The popular notion that marijuana is largely harmless has led many people to shrug at efforts to legalize the drug across the country. A groundbreaking study published this week in the Journal of Neuroscience, however, shows that even casual marijuana-use carries serious implications.

The Boston Globe reports:

Young adults who occasionally smoke marijuana show abnormalities in two key areas of their brain related to emotion, motivation, and decision making, raising concerns that they could be damaging their developing minds at a critical time, according to a new study by Boston researchers.

Other studies have revealed brain changes among heavy marijuana users, but this research is believed to be the first to demonstrate such abnormalities in young, casual smokers.

The study examined forty young adults ages 18 to 25. Of the forty participants, half reported using marijuana at least once a week while the other half reported not having used marijuana in the past year as well as indicating they had smoked marijuana fewer than five times in their lives. This allowed researchers to compare casual marijuana users with non-users.

What they found was marijuana-use affects brain development–even among casual users–and that the amount of marijuana a casual user smoked directly affected the brain, with heavier users showing more brain abnormalities.

As we have written before, chronic or heavy marijuana use has been linked to deficiencies in cognitive function, schizophrenia, stroke, and even death. This latest study, however, takes that research a step further, linking even moderate marijuana-use with negative consequences.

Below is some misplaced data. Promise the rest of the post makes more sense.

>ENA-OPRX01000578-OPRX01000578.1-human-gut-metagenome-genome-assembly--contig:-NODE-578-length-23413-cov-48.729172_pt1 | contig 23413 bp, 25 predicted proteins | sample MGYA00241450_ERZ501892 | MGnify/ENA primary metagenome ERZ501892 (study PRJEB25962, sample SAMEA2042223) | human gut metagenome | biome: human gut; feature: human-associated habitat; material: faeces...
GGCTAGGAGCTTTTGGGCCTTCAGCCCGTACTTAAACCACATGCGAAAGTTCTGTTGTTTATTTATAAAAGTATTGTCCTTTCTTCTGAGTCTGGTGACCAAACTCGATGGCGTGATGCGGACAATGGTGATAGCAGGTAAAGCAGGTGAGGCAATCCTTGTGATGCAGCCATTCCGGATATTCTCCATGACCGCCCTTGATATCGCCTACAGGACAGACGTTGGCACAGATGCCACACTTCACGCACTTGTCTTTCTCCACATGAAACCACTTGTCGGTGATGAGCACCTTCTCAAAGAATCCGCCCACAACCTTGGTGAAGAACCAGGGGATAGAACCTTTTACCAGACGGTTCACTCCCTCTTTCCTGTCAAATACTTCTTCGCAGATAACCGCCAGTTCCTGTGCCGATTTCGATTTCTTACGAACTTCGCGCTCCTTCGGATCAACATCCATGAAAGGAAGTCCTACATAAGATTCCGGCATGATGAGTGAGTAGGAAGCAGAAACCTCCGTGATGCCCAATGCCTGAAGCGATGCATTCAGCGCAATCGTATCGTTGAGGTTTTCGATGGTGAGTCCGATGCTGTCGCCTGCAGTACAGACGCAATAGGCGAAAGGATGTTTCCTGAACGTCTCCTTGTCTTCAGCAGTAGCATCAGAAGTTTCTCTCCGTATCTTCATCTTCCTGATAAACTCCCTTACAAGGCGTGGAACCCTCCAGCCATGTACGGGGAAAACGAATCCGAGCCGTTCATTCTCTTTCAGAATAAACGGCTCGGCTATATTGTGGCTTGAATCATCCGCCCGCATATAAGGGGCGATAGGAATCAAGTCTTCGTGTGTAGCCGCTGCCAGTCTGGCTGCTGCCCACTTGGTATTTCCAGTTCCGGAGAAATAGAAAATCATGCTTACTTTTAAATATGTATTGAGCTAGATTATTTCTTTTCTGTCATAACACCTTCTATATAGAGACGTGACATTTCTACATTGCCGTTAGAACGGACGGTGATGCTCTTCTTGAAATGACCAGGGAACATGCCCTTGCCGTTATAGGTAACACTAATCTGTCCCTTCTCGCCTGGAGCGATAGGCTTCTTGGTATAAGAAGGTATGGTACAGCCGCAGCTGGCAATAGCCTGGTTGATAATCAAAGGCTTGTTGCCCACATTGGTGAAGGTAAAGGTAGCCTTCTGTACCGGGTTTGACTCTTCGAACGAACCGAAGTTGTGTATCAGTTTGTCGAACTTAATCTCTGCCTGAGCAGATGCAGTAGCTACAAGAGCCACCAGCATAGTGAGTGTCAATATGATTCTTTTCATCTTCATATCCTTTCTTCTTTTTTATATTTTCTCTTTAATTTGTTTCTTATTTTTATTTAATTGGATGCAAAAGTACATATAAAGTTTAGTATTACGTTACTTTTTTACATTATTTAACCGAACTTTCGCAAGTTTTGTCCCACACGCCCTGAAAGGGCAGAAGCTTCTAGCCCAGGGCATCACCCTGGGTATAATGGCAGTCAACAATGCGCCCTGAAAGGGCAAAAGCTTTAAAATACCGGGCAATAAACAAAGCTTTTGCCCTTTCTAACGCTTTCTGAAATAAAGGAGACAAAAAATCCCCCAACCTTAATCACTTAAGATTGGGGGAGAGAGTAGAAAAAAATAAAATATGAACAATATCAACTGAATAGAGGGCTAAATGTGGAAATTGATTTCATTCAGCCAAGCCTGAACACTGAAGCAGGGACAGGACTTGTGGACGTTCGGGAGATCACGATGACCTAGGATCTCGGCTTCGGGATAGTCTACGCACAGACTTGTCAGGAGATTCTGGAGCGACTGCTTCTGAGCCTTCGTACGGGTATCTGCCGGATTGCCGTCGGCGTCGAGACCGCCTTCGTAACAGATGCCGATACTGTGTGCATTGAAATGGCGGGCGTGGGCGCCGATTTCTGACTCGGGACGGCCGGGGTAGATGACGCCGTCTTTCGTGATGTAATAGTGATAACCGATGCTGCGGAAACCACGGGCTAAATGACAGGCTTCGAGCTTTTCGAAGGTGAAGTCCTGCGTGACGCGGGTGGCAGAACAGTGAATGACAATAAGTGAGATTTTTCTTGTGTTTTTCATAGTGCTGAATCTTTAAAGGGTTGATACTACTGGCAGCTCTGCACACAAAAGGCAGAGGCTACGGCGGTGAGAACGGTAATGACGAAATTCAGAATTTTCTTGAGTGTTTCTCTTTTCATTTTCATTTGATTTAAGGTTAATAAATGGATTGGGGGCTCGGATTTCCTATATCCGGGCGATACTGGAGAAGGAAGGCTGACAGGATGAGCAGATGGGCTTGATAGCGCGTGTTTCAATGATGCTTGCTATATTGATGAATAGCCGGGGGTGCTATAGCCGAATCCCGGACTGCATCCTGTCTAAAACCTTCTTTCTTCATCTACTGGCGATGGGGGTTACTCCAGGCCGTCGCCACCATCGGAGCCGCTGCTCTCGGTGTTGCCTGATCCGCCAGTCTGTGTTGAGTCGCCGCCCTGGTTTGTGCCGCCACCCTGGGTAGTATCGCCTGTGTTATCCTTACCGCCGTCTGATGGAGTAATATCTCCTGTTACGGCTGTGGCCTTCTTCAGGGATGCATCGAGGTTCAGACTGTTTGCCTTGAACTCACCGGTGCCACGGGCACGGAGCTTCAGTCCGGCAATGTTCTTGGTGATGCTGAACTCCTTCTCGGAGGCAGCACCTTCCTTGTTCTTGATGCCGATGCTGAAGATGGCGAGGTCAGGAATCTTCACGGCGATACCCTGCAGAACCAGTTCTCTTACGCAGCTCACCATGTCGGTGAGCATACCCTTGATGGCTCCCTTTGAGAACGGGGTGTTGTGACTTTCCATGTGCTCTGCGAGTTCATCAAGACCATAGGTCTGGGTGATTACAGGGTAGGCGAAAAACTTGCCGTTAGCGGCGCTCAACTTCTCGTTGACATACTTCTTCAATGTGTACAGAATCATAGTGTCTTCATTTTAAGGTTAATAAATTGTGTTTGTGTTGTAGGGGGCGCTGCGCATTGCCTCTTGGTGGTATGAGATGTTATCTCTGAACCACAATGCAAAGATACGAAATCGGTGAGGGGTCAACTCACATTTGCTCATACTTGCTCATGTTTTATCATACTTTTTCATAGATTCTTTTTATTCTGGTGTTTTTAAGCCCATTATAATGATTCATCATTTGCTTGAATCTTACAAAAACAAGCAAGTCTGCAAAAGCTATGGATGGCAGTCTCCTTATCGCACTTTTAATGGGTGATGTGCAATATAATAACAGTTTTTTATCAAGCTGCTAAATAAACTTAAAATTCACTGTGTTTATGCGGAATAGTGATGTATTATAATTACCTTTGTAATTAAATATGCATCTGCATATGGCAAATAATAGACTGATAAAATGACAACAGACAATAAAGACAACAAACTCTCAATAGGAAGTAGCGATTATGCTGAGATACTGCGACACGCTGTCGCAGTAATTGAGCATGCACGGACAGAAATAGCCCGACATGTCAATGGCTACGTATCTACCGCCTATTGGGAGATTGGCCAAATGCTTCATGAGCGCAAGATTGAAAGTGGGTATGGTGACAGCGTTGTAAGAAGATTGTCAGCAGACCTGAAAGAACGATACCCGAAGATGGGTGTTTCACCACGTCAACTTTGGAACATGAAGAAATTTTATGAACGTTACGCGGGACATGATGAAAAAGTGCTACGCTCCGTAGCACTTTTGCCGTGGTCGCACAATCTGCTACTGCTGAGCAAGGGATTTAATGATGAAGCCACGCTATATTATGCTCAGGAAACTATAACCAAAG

This raises a serious question: If even casual marijuana use has negative effects on the brain, how can marijuana be used safely as medicine? If using marijuana as little as a few times a week affects a person’s emotions and impairs their judgment, how can a person use “medical” marijuana at all without suffering cognitively?

People who use marijuana as “medicine” often report using daily or even multiple times a day. To put that into perspective, the median number of joints smoked by marijuana users in this latest study was six per week–less than one a day, on average. If smoking less than one joint a day each week noticeably affects the brain, how much more will a person’s brain be affected if they smoke multiple joints per day?

We’ve said before that treating the cannabis plant like the opium plant would allow doctors and scientists to determine marijuana’s medicinal properties (if there are any); extract or synthesize marijuana-based medicine; and then prescribe those medicines through a hospital or pharmacy the same way we do every other medication. Leaving patients to grow and smoke marijuana at home, however, seems incredibly irresponsible–especially in light of this latest research.

After all, what good is a “medicine” if side-effects include brain damage?